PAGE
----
I have 5,341 posts on this forum. Most of them involve typology, and mostly JCF. I tried it on for size, watched others on this forum having fits over their strange function test scores that don't mesh with tradition, and struggling to determine types based on JCF went around and around for many pages with no resolution. This thread is only the latest example of the silent torment created by JCF cognitive functions.

    I had a similar struggle over 20 years ago, but it was easily resolved without having to dig deep into the theory. My first MBTI score came out as IXTP. I was exactly even on S/N. The solution was to read the type descriptions. I was obviously an INTP based on that reading. The S traits came from my childhood desire to be like my older brother who is 8 1/2 years older than me and an ISTJ (which is Si dominant). But that's not who I am.
    Yeah, I guess I see what you mean. However, sometimes the hard way is the best way, since the hard way has more depth.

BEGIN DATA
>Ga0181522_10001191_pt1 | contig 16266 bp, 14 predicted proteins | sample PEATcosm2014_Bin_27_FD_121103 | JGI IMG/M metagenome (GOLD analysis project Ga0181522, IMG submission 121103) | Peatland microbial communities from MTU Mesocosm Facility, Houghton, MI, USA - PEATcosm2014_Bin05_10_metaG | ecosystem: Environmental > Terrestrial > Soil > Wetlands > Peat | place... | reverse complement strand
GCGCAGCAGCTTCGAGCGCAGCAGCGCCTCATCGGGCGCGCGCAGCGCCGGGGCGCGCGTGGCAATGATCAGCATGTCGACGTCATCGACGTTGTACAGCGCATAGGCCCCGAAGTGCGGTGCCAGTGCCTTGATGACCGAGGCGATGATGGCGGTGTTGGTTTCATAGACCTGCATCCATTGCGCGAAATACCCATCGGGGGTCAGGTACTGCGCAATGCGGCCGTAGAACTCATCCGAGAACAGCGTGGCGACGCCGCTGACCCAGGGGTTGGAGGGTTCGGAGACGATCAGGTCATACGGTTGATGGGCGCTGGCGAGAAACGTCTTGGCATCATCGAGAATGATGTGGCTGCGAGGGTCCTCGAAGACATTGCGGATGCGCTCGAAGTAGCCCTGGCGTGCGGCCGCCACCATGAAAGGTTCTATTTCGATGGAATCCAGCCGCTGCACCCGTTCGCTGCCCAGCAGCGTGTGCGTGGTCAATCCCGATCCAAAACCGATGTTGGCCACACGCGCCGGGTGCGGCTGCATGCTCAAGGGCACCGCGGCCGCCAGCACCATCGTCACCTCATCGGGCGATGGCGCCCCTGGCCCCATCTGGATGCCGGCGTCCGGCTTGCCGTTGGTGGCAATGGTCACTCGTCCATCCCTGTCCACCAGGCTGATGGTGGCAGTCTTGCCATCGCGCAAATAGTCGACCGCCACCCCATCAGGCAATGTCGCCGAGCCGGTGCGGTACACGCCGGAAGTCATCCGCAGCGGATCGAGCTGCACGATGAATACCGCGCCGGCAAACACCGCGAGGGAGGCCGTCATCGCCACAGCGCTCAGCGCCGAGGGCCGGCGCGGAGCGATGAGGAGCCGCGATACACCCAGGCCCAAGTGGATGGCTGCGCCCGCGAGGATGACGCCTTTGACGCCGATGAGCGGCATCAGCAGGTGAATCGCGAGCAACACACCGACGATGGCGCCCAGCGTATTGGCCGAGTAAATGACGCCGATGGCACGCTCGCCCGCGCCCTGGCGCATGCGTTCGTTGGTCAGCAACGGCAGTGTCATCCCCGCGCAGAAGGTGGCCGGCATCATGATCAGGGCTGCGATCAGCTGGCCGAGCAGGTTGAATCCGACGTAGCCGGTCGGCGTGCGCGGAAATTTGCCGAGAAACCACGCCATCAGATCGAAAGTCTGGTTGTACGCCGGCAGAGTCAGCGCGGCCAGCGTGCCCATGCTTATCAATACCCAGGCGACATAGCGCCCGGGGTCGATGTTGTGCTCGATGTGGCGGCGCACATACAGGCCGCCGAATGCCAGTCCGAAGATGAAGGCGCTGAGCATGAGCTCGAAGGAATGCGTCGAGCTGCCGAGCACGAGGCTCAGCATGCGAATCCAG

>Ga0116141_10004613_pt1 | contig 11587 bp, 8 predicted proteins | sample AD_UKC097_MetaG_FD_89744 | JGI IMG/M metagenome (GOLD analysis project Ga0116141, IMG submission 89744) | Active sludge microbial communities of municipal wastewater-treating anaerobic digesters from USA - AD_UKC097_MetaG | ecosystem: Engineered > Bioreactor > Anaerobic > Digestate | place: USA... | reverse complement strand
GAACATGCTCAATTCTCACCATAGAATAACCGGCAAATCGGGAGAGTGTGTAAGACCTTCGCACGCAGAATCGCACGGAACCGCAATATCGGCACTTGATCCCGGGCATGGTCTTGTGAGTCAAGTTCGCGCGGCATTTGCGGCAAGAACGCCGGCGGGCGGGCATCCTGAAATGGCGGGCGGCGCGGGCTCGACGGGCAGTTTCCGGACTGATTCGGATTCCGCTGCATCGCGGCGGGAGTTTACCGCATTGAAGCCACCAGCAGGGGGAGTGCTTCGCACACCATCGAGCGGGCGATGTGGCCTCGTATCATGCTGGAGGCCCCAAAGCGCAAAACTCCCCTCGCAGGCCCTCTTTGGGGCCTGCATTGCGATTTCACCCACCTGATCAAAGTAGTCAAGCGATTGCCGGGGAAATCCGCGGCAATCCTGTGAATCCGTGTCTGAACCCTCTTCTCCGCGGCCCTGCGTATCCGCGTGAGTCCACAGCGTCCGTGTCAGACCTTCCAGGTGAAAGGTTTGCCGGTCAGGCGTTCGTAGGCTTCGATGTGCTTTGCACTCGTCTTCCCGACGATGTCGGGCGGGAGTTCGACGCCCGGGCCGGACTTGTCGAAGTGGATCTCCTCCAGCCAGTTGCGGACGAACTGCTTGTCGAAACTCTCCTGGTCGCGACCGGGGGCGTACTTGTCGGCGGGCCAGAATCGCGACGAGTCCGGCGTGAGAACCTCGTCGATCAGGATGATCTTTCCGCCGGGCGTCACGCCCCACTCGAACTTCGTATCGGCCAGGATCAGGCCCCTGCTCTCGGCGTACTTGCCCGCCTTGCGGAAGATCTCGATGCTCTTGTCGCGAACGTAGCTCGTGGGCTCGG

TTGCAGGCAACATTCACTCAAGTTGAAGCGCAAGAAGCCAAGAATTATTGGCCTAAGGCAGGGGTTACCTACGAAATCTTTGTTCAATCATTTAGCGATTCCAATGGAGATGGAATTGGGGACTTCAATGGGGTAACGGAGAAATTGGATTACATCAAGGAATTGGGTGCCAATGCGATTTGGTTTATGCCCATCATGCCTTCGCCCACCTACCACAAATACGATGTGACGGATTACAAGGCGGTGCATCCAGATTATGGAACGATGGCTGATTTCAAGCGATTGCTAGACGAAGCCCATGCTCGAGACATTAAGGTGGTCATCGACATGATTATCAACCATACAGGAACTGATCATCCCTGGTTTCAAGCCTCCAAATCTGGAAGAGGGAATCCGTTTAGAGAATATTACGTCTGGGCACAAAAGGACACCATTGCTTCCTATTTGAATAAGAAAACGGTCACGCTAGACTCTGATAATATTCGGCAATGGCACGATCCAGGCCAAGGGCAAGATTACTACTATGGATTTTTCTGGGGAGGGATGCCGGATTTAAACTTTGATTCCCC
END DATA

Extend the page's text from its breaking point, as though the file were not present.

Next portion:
I'll elaborate further: I don't know a lot about Jung and his history, and exactly why he decided to create this whole abstract theory related to sets of processes of the brain, but it certainly is fascinating - and it certainly helps understand yourself better, and pinpoint your strengths/weaknesses, rather than just have the letters tell you what you most likely resemble. The latter is quite lazy, actually...yes, it's easier to understand, and I would see why people can get intimidated by all of this information. In other words, Jung's theory is like dissecting your brain, in a way. And then you have people like David Kiersey, Lenore Thompson (even Myers and Briggs! didn't they simplify Jung's theories after all?) come in and theorize further, create systems based on it, etc. which does offer more confusion, but I really think if you combine all of this different information, different perspectives, whatever - you can find out what is consistent and inconsistent, and build on more consistent data. That's why I like to get people's perspectives on, say, my type, for example - you have people thinking I'm NT and people thinking I'm NF, so that sets the stage for debate, which is an opportunity to discern what seems consistent, which is all based on what kind of research you've done, so it can get dicey since that will vary between people - but that's why it's a good idea to combine all of that different data being thrown out there and form a judgement based on information that can be constructed into more consistent data. So, if both sides seem plausible, someone else will step in with their perspective. And so on.